"Whether somebody is homeless or they don't have the financial or the educational resources or something, they don't have the transportation resources,” he says. “I think that's very much prevalent in our Central Valley.”

He says the county’s public health department has tried to reduce some of those barriers by bringing more vaccine clinics to underserved areas. The next step to boost vaccination rates must be dispelling misinformation about the shot, he says. Especially with the highly transmissible Delta variant spreading through the valley.

“We are seeing an uptick of COVID admissions a little bit, not to the extent like last winter, but I think the general conversation is that the people are saying they wish they would have gotten the vaccine earlier,” he says. 

Unvaccinated Tulare County residents cite lack of information, hesitancy

The Central Valley News Collaborative speaks with five people outside the Tipton minimart on an afternoon in mid-July. All of them say they haven’t been vaccinated.  No one in their households has gotten the COVID-19 vaccine, either. 

A reporter tells one of them, Salah Alamsi, that there is a vaccine clinic taking walk-ins just down the street. 

"I've seen signs but I haven't had the chance to go,” Alamsi replies. 

Fresno Bee
Dairy worker Jose Mariscal gets his COVID-19 vaccination from Tulare County registered nurse Cynthia Norvill during a clinic at the Tipton Library on July 29, 2021. He said has become worried about the spread of the disease and was doing it to protect his family.

 Alvaro Saucedo, 38, lives in nearby Earlimart. He says he  feels it’s too soon to get the vaccine. He contracted COVID-19 last year but he didn’t get any symptoms. He says that's another reason he doesn't feel the need to get the vaccine, unless he has to.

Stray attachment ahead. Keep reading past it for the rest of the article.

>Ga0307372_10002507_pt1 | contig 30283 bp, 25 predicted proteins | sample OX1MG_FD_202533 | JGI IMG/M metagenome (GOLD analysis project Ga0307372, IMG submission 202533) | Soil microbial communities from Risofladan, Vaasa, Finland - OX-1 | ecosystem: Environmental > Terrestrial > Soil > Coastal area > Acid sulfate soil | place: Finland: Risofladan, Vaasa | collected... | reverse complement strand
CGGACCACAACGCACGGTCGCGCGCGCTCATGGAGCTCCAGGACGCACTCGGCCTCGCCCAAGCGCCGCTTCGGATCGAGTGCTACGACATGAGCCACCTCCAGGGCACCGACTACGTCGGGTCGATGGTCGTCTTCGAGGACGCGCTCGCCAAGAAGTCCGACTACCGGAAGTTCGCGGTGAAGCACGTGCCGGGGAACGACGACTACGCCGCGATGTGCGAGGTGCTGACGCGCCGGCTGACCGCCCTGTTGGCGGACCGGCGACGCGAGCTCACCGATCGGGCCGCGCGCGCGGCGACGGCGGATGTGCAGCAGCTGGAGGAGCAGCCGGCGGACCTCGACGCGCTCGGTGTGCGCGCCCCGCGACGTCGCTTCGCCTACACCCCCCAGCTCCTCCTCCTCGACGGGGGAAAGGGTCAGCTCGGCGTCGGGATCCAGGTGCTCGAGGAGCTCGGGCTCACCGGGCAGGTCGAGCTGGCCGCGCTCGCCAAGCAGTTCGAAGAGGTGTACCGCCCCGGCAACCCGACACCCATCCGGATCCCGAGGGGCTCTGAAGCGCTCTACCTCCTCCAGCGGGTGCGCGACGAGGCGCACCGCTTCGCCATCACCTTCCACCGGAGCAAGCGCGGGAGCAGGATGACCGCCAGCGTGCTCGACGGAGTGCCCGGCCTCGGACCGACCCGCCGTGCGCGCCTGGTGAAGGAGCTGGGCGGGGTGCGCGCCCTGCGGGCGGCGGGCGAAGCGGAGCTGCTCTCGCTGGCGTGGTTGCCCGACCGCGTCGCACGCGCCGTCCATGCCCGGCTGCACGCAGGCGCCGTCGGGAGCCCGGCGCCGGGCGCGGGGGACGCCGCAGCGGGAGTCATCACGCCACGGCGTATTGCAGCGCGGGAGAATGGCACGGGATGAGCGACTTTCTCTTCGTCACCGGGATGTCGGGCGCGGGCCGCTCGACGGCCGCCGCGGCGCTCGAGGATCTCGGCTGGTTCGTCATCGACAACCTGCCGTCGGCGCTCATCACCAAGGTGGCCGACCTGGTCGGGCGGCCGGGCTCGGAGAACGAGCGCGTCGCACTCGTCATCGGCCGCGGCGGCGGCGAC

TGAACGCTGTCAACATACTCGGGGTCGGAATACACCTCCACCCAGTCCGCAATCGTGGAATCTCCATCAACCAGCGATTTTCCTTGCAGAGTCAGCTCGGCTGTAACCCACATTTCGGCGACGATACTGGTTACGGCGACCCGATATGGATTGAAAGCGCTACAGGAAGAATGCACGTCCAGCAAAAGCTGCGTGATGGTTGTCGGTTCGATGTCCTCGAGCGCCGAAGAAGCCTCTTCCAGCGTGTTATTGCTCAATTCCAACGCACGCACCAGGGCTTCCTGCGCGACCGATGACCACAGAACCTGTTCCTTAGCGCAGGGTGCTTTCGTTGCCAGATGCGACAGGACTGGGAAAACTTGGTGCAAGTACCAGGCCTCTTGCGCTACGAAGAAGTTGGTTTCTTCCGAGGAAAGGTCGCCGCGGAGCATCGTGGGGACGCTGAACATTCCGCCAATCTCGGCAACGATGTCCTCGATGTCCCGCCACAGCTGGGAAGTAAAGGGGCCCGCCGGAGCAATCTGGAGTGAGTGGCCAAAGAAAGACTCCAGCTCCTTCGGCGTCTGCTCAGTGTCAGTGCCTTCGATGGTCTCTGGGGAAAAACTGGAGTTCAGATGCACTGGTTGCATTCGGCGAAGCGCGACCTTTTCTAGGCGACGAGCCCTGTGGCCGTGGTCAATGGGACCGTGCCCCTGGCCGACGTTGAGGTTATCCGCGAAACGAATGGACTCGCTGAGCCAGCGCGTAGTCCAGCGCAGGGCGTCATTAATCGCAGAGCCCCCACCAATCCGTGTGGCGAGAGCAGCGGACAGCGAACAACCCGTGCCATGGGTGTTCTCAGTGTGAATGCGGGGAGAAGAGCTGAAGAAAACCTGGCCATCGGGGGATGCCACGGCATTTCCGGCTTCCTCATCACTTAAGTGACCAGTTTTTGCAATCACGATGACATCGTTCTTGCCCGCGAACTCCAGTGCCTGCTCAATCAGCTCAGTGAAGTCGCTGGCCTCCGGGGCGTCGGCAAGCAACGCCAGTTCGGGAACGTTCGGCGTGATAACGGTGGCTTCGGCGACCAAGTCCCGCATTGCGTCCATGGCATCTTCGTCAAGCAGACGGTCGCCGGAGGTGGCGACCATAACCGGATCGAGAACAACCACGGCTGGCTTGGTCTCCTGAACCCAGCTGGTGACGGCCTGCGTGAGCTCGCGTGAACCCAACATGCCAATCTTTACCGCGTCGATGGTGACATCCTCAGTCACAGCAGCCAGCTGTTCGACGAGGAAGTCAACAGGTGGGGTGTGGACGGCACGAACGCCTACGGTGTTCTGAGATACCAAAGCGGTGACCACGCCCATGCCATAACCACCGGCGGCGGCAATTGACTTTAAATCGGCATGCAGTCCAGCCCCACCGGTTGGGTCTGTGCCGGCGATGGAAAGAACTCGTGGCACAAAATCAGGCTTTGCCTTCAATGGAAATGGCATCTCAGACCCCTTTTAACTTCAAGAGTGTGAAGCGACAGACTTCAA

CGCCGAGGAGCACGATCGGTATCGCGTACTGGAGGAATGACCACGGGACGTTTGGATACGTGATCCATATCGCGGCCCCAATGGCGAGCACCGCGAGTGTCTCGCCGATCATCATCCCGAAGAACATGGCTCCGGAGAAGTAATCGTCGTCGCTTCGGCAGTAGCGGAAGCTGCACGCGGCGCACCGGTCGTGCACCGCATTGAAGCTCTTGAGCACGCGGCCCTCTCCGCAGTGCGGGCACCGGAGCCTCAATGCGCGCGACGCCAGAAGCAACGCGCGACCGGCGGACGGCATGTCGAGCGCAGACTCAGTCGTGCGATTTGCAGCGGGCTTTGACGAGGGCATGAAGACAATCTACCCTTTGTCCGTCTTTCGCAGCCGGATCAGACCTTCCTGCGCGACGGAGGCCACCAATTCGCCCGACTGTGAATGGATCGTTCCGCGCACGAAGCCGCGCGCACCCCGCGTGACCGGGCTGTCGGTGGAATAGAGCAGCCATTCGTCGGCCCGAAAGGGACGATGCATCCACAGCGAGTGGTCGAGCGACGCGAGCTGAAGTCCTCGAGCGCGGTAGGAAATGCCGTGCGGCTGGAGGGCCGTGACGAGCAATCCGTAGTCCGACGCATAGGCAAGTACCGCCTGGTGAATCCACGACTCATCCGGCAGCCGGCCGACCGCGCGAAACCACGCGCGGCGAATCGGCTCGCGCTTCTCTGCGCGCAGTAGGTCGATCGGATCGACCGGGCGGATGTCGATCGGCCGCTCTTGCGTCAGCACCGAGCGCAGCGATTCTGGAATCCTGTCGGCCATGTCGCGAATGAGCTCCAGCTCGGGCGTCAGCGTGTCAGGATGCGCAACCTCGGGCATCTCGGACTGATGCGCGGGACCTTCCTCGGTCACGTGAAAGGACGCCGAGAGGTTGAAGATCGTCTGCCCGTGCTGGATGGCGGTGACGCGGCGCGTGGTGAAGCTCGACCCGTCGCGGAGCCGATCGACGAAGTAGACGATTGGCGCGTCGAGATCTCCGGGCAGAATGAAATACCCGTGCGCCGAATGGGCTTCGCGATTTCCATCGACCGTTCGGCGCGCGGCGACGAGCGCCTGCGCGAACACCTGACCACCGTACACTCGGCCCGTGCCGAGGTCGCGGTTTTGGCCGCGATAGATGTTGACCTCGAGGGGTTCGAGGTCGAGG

“Maybe if they require it, well then we’ll have to take it,” he says. “But as long as it’s not required by law, no, I don’t really plan to get it.”  

For Janet Pano, a mother of six who lives in the Tipton area, it’s a lack of information. She says she didn’t know the Centers for Disease Control and Prevention was allowing the Johnson & Johnson vaccine to be administered again, following a brief pause. She also didn’t know there were other vaccines she could get instead. 

“The more people know, the higher the possibility that they’ll get the vaccine,” she says.   

Still, when reporters tell her there is a free, walk-in clinic nearby, she says she doesn’t have the time, showing the challenges Tulare County health officials will face as they try to boost rates in some vaccination deserts.


This story is part of the Central Valley News Collaborative, which is supported by the Central Valley Community Foundation with technology and training support by Microsoft Corp.


Madi Bolanos covered immigration and underserved communities for KVPR from 2020-2022. Before joining the station, she interned for POLITCO in Washington D.C. where she reported on US trade and agriculture as well as indigenous women’s issues during the Canadian election. She earned a bachelor’s degree in journalism with a minor in anthropology from San Francisco State University. Madi spent a semester studying at the Danish Media and Journalism School where she covered EU policies in Brussels and alleged police brutality at the Croatian-Serbian border.